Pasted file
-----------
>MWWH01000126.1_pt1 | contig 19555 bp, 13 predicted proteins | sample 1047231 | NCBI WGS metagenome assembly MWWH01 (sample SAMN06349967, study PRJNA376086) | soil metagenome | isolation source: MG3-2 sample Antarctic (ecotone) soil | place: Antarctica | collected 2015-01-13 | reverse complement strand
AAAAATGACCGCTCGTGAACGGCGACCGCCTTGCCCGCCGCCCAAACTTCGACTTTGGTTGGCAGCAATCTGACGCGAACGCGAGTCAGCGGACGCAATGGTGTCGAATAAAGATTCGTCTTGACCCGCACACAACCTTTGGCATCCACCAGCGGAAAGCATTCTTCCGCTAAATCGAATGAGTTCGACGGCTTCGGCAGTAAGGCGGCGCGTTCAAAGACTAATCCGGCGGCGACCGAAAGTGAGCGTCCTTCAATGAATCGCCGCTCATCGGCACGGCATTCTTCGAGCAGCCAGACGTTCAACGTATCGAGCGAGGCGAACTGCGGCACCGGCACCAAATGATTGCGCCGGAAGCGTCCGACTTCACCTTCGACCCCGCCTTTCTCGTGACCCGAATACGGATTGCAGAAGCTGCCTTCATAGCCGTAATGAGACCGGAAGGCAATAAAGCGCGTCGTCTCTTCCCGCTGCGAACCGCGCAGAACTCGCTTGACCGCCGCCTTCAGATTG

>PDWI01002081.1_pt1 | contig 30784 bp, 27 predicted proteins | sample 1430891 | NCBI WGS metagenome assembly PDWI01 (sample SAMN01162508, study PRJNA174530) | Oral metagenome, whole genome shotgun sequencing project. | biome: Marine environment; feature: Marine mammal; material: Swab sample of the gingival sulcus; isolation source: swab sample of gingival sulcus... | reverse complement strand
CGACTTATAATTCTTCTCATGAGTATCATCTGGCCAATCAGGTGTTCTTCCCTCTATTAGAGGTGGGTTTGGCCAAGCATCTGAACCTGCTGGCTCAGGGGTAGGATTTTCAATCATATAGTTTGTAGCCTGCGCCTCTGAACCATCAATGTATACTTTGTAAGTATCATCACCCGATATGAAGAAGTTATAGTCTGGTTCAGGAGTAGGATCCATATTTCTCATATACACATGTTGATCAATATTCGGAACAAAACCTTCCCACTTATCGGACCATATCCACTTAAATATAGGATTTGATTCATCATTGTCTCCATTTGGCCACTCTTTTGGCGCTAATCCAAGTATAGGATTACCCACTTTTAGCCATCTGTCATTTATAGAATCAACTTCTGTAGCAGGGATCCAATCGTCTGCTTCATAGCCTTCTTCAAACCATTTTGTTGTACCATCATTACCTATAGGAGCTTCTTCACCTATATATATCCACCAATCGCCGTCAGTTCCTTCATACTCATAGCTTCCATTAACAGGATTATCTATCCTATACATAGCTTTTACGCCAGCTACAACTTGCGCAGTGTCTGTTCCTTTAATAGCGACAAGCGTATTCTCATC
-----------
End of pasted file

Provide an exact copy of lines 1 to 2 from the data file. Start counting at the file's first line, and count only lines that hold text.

>MWWH01000126.1_pt1 | contig 19555 bp, 13 predicted proteins | sample 1047231 | NCBI WGS metagenome assembly MWWH01 (sample SAMN06349967, study PRJNA376086) | soil metagenome | isolation source: MG3-2 sample Antarctic (ecotone) soil | place: Antarctica | collected 2015-01-13 | reverse complement strand
AAAAATGACCGCTCGTGAACGGCGACCGCCTTGCCCGCCGCCCAAACTTCGACTTTGGTTGGCAGCAATCTGACGCGAACGCGAGTCAGCGGACGCAATGGTGTCGAATAAAGATTCGTCTTGACCCGCACACAACCTTTGGCATCCACCAGCGGAAAGCATTCTTCCGCTAAATCGAATGAGTTCGACGGCTTCGGCAGTAAGGCGGCGCGTTCAAAGACTAATCCGGCGGCGACCGAAAGTGAGCGTCCTTCAATGAATCGCCGCTCATCGGCACGGCATTCTTCGAGCAGCCAGACGTTCAACGTATCGAGCGAGGCGAACTGCGGCACCGGCACCAAATGATTGCGCCGGAAGCGTCCGACTTCACCTTCGACCCCGCCTTTCTCGTGACCCGAATACGGATTGCAGAAGCTGCCTTCATAGCCGTAATGAGACCGGAAGGCAATAAAGCGCGTCGTCTCTTCCCGCTGCGAACCGCGCAGAACTCGCTTGACCGCCGCCTTCAGATTG